Coachella, Stagecoach Festivals Moved to October Amid Coronavirus Fears

Coachella, Stagecoach Festivals Moved to October Amid Coronavirus Fears

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The Coachella Valley Music & Arts Festival and the Stagecoach country music festival are being postponed until October due to health concerns from coronavirus, organizers say.

“At the direction of the County of Riverside and local health authorities, we must sadly confirm the rescheduling of Coachella and Stagecoach due to COVID-19 concerns,” according to a statement released by Goldenvoice, the events’ promoter. “While this decision comes at a time of universal uncertainty, we take the safety and health of our guests, staff and community very seriously.”

The postponement was a directive of Riverside County’s public health officer, Dr. Cameron Kaiser.

“This decision was not taken lightly or without consideration of many factors,” Kaiser said in a statement. “No doubt it will impact many people, but my top priority is to protect the health of the entire community.”

According to Goldenvoice, Coachella was rescheduled for Oct. 9-11 and Oct. 16-18, while Stagecoach will be held Oct. 23-25, both at the Empire Polo Club in Indio. All ticket purchases for the April dates will be honored in October.

Ticket holders will be notified by Friday about how to secure refunds if they are unable to attend the future dates, according to the promoter.

The rescheduling of the music festivals, which annually attract thousands of attendees to the Coachella Valley, followed the cancellation of the BNP Paribas tennis Open at Indian Wells, which was scheduled to begin this week.

Three Riverside County residents were reported infected with coronavirus on Monday, bumping up the total amount of confirmed cases countywide to six, likely the result of local exposure to the pathogen and not because of overseas travel, the county’s public health officer has said.

“It is now considered a case of `community spread,”‘ according to a Riverside University Health System statement. “Community spread involves transmission of an illness for which the source of infection is unknown. It indicates that the virus was not contracted through relevant travel history, or contact to a known case of COVID-19, and suggests that the virus is present in the community.”

At their meeting Tuesday morning, Riverside County supervisors formally ratified a local public health emergency declaration stemming from the novel coronavirus cases in the county, directing key agencies to initiate efforts to mitigate potential impacts of the virus. The county’s public health officer unilaterally issued a countywide health emergency on Sunday.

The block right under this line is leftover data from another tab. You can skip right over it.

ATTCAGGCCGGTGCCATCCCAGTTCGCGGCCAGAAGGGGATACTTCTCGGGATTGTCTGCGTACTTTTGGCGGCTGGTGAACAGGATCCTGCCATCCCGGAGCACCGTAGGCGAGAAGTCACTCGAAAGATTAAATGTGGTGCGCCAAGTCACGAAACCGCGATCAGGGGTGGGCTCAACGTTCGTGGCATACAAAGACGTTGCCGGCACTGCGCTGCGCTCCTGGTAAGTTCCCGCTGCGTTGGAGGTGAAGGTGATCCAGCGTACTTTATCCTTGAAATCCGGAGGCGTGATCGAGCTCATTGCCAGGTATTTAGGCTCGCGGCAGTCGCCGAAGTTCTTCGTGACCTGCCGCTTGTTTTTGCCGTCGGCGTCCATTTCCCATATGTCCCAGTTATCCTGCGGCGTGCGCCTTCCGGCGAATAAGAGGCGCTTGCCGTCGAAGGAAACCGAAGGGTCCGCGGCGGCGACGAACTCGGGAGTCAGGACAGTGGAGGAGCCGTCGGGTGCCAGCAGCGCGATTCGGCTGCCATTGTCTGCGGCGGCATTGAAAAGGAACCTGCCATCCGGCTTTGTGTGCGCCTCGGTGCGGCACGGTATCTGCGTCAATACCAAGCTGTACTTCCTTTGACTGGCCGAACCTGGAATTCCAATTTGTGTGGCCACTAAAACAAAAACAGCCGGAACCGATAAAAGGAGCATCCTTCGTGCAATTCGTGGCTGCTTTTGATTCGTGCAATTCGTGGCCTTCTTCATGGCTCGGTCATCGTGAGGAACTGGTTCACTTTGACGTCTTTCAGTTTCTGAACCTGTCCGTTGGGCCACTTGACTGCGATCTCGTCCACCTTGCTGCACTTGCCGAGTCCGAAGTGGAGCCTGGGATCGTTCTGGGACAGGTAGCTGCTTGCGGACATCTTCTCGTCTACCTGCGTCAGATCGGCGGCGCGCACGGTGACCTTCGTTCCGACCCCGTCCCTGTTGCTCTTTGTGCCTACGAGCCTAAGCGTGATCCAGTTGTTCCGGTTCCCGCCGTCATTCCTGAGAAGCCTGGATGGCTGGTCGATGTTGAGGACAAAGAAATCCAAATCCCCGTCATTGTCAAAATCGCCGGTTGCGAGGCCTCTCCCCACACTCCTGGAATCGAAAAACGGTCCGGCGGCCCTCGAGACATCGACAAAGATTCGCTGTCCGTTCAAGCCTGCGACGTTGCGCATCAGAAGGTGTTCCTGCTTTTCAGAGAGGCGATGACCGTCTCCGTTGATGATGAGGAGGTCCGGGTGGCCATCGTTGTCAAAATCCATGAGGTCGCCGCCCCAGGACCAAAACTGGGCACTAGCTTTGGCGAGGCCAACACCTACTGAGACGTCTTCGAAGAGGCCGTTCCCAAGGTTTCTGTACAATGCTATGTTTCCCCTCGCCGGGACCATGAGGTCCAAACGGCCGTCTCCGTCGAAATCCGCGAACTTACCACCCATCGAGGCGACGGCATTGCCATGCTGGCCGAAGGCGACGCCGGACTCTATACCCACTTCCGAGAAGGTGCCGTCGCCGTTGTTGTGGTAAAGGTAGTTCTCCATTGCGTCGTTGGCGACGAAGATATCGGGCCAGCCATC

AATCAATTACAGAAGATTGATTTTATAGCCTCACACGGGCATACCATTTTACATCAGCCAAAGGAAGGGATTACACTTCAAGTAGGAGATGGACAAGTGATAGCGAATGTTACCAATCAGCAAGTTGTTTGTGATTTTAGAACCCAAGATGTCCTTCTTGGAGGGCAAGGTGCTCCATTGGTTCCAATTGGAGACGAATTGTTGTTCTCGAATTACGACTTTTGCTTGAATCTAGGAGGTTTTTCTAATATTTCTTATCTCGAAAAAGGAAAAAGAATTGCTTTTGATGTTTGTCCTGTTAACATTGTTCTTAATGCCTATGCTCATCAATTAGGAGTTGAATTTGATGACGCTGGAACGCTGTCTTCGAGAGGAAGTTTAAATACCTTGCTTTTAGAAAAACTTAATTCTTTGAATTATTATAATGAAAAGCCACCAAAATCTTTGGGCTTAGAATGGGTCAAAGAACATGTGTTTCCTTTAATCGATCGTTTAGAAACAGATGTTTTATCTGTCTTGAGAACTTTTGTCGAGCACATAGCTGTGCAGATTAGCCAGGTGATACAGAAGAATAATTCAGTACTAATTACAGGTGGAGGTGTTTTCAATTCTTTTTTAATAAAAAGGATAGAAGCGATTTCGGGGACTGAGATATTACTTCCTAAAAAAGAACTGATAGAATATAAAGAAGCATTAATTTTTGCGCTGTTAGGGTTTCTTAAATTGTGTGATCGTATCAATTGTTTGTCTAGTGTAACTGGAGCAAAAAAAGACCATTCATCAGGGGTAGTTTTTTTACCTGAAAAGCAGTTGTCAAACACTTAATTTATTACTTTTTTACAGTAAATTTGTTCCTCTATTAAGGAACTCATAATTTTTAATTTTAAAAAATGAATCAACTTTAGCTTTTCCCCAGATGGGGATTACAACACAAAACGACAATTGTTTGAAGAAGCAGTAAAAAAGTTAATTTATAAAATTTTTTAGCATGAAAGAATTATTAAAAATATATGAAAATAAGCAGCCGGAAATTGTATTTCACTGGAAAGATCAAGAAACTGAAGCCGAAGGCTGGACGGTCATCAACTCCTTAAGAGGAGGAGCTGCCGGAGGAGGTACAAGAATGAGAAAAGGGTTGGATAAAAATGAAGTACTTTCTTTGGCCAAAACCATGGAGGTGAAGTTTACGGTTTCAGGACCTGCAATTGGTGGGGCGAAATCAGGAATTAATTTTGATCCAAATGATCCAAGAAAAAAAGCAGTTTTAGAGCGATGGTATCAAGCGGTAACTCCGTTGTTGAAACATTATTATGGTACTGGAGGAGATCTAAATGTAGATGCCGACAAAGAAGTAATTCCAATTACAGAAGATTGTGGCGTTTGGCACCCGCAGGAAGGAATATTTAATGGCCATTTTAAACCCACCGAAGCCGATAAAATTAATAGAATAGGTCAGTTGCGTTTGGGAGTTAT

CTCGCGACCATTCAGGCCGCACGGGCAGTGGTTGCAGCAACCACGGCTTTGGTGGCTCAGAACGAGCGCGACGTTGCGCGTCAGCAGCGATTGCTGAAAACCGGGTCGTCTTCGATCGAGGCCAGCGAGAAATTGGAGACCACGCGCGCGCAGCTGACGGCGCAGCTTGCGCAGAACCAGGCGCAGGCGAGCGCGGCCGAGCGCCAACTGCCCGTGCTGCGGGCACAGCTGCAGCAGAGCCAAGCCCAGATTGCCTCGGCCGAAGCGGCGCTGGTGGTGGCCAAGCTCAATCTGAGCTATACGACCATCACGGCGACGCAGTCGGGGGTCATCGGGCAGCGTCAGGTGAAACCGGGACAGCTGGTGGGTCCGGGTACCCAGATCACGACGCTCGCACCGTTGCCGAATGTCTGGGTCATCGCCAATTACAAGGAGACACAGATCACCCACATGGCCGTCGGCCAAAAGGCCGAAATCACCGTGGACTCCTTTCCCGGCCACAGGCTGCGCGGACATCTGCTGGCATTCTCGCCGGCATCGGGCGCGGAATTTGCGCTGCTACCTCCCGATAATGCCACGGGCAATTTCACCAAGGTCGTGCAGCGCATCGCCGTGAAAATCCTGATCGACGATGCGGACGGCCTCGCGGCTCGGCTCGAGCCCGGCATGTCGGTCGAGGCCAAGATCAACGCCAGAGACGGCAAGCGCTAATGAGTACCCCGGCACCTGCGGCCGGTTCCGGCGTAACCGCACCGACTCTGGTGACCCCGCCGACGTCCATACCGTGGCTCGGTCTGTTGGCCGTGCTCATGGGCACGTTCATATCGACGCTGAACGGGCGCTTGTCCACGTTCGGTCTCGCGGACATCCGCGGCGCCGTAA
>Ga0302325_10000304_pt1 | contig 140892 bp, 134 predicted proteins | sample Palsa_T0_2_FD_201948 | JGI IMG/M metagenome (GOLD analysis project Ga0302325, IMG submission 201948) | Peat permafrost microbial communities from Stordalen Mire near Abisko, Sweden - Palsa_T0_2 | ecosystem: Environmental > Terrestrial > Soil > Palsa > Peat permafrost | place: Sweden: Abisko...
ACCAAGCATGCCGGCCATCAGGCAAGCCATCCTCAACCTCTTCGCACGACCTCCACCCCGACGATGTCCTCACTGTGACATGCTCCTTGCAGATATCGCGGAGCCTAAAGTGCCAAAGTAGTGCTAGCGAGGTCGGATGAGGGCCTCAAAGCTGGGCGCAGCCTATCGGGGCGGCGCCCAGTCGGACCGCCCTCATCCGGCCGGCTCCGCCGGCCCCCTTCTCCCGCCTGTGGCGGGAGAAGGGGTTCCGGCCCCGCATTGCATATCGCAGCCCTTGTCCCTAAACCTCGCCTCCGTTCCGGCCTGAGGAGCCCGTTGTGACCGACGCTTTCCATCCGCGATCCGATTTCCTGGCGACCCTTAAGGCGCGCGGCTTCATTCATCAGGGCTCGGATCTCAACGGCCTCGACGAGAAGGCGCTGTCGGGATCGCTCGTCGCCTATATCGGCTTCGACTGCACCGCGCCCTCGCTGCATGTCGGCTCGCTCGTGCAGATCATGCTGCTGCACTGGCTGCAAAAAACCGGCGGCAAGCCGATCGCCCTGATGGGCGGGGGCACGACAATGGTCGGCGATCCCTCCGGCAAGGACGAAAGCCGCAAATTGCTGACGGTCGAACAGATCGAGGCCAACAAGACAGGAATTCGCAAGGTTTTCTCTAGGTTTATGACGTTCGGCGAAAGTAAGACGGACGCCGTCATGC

In Riverside, UC Riverside Chancellor Kim Wilcox announced Tuesday that all in-person classes on campus will be suspended until at least April 3 based on mounting concerns over potential coronavirus exposure, leaving teachers and students to interact via the internet or other remote means.

“As local, national and global public health recommendations shift to include mitigation of transmission, we are proactively taking steps that will help protect the community,” Wilcox said. “(Our) measures will allow us greater flexibility as we work to prevent … spread of COVID-19.”

Wilcox acknowledged that no student, faculty member or employee at UCR has been diagnosed with the virus, but prevailing worries within the UC community prompted precautionary action.

According to the chancellor, instructors must prepare to conduct all classes online until April 3, possibly longer. He also advised students in campus housing that if they wish to return to their permanent residences for the next three weeks and continue their studies at home, they are welcome to do so.

“The provost’s office will continue working with the Academic Senate to provide additional guidance regarding online instruction and resources, as well as considerations for laboratory and performance-based instruction,” Wilcox said.

He said most campus buildings will remain open despite the suspension of traditional classroom instruction, but amplified sanitization policies will be implemented for public health.

“Services may be limited as some employees may be allowed to work remotely,” the chancellor said.

UCR will not permit gatherings of 150 people or more, and even gatherings of 15 or less attendees are discouraged under the new protocol. If a gathering is essential and cannot feasibly be moved to an electronic platform, it may be considered for a special dispensation, according Wilcox.

Athletic events will go ahead as planned — but they will have to be “fan-less,” with no general attendance permitted.

UCR officials noted that anyone displaying any flu-like symptoms or illness that could be viral should stay home and avoid contacts anywhere in the community.

Frequent handwashing, social distancing and basic hygiene were emphasized as good precautionary practices.

The campus has a web portal dedicated to COVID-19 updates: http://www.ehs.ucr.edu/coronavirus.

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